Using hydropedological characteristics to improve modelling accuracy in Afromontane catchments
Harrison, Rowena Louise
Van Tol, Johan
Toucher, Michele L.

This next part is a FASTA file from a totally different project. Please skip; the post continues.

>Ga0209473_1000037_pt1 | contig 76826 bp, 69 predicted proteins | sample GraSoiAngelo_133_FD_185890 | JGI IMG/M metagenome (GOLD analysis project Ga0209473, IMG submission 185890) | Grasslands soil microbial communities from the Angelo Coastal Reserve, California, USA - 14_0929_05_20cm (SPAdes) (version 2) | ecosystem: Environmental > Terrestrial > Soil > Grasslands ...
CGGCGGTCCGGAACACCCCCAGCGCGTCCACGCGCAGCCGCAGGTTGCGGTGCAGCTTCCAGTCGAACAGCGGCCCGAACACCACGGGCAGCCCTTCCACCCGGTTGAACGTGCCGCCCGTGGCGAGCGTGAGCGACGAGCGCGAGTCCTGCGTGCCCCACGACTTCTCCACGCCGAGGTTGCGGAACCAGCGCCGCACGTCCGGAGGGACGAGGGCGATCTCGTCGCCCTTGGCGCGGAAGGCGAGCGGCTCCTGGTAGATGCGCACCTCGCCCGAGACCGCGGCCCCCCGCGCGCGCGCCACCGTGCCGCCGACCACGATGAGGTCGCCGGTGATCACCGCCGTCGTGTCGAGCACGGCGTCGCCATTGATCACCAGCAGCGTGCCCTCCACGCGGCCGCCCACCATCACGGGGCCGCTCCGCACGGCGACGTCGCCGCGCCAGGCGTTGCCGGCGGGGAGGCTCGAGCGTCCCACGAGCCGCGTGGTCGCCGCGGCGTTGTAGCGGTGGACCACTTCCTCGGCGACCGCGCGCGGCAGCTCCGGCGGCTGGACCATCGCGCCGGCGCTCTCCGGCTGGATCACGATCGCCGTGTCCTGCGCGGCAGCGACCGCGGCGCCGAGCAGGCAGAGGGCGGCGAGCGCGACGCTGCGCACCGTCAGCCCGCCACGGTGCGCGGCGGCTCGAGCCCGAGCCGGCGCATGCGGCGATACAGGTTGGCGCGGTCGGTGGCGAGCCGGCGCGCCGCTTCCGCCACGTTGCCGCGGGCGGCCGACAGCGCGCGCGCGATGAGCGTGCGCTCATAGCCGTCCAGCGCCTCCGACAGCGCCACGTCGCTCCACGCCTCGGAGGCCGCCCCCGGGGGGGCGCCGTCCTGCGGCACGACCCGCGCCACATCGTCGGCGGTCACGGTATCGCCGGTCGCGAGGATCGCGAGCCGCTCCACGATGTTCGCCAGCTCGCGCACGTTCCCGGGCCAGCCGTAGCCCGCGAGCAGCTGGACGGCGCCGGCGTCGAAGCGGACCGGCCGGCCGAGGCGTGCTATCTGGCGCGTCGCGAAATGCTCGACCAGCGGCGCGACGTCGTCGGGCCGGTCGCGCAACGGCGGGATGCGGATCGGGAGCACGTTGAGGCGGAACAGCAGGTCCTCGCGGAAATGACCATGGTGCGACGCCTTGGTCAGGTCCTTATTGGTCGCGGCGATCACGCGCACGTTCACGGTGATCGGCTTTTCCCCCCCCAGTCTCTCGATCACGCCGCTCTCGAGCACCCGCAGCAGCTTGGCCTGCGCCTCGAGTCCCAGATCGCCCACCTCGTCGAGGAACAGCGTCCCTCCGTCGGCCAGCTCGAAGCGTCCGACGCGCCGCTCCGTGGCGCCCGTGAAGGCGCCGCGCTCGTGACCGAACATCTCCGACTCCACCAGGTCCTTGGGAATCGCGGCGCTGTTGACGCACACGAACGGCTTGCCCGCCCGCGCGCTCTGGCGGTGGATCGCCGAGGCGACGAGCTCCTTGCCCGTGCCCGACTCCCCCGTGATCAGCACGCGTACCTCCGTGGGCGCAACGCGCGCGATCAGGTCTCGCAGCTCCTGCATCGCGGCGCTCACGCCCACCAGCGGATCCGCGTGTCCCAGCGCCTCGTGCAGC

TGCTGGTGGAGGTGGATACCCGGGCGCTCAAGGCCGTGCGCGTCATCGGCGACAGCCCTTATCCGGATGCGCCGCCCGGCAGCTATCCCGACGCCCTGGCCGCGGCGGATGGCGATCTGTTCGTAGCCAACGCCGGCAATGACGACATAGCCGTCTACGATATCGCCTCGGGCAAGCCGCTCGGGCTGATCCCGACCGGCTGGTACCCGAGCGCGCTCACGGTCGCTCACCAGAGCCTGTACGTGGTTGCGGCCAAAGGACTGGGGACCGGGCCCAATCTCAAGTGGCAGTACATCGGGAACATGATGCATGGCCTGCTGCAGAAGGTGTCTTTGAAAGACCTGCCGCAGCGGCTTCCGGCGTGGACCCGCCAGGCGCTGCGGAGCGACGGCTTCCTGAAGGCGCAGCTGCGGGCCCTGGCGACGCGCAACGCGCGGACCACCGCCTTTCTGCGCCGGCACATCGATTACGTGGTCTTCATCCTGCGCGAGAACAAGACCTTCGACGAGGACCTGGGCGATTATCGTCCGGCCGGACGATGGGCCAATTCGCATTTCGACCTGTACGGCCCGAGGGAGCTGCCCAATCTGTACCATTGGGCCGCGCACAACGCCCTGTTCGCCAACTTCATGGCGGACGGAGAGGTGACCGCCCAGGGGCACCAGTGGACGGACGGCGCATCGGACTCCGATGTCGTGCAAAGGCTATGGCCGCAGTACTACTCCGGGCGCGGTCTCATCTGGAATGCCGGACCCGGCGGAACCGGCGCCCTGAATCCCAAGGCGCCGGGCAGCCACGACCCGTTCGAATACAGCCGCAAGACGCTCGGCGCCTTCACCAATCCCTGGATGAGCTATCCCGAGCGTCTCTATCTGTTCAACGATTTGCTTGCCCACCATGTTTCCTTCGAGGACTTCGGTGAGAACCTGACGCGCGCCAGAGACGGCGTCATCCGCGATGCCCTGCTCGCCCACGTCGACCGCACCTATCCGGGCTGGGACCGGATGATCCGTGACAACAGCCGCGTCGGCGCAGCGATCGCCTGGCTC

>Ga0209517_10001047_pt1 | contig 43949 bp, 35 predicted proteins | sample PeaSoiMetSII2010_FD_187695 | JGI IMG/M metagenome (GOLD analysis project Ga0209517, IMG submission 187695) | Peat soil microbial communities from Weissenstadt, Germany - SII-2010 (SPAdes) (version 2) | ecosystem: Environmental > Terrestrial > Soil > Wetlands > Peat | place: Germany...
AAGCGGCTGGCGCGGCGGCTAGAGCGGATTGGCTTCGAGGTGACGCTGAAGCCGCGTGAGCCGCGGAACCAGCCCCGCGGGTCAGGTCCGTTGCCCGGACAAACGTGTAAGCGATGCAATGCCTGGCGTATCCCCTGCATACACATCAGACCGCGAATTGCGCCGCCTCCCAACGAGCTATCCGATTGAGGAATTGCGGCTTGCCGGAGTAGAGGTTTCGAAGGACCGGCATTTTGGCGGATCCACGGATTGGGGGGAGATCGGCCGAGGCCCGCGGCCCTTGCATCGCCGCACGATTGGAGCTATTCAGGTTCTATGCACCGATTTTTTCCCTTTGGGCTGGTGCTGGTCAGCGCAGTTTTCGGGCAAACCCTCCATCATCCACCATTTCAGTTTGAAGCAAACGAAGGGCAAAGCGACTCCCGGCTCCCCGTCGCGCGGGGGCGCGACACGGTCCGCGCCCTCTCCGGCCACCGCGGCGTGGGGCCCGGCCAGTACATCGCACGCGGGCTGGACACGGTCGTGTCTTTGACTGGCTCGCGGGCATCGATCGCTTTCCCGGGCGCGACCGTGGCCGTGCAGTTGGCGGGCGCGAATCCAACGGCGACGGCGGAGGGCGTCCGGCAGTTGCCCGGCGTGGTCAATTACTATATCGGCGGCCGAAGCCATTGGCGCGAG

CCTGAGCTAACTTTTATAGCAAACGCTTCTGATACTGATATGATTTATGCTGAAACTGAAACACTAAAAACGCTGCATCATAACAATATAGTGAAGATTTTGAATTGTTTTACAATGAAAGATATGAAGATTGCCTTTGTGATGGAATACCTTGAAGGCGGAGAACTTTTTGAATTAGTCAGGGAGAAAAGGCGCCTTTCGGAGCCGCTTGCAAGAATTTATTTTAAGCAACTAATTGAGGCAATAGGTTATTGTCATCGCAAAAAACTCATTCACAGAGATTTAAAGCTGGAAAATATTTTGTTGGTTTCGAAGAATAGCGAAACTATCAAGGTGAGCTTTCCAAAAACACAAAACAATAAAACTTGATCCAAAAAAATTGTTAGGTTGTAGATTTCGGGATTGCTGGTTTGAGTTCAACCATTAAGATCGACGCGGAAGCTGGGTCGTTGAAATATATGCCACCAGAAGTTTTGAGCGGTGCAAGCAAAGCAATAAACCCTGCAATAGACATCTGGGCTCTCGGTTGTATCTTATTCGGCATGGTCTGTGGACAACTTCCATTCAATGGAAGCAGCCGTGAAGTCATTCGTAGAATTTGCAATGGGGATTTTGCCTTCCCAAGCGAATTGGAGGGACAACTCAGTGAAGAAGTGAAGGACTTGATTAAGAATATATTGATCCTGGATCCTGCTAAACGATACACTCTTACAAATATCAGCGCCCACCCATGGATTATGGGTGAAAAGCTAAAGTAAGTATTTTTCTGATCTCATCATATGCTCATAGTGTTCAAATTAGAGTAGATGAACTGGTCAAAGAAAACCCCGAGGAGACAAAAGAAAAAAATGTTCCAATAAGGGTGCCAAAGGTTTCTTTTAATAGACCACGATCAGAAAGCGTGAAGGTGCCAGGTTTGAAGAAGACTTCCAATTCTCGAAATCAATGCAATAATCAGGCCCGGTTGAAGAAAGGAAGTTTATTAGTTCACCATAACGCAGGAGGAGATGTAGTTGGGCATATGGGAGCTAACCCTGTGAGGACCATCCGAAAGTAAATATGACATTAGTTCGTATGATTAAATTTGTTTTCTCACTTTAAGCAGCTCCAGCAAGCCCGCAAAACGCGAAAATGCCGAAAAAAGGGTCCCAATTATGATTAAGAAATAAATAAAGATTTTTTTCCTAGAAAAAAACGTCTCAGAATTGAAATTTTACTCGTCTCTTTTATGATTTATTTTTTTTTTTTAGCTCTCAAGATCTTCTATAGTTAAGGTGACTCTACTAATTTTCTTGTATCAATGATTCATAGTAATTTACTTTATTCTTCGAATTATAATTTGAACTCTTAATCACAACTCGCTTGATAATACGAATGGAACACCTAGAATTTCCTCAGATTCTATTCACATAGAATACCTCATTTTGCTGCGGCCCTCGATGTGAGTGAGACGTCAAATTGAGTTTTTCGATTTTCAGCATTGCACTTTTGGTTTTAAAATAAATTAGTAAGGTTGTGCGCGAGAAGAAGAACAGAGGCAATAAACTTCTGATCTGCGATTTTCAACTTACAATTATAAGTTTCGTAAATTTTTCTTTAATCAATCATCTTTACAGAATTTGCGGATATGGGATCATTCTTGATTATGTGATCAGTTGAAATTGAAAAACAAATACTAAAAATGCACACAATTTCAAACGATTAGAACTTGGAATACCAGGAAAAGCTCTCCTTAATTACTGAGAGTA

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Study region: Three Afromontane catchments in the Cathedral Peak experimental research site, within the uKhahlamba-Drakensberg escarpment, KwaZulu-Natal, South Africa. Study focus: Gaining insight into the hydropedological behaviour of catchments enables a deeper understanding of the unique lateral flow dynamics of a landscape and how these affect the hydrological cycle. This study aimed to highlight the importance of understanding the hydropedological behaviour of soils to improve modelling accuracy. New hydrological insights: Two sets of SWAT+ models were set up for each catchment. The default lateral time, which is the measure of the time required for water to flow through the catchment before being discharged into the stream, was used in the first set up. Specific lateral time inputs, derived from hydropedological soil maps, were utilised in the second model set up and the results compared against observed streamflow. The specific lateral time inputs were based on measured hydraulic properties of the soils coupled with the location of hydrological response units within hydropedological soil maps created for each catchment. The specific lateral time inputs improved modelling accuracy in all statistical parameters used, R2 (i.e., 0.550–0.903), PBIAS (i.e., 19.742–18.239), ST DEV (i.e., 63.42–51.81), NSE (i.e., 0.316–0.864) and KGE (i.e., 0.630–0.807). This study has highlighted that relevant soil information, based on reliable site-specific data, is essential in hydrological modelling.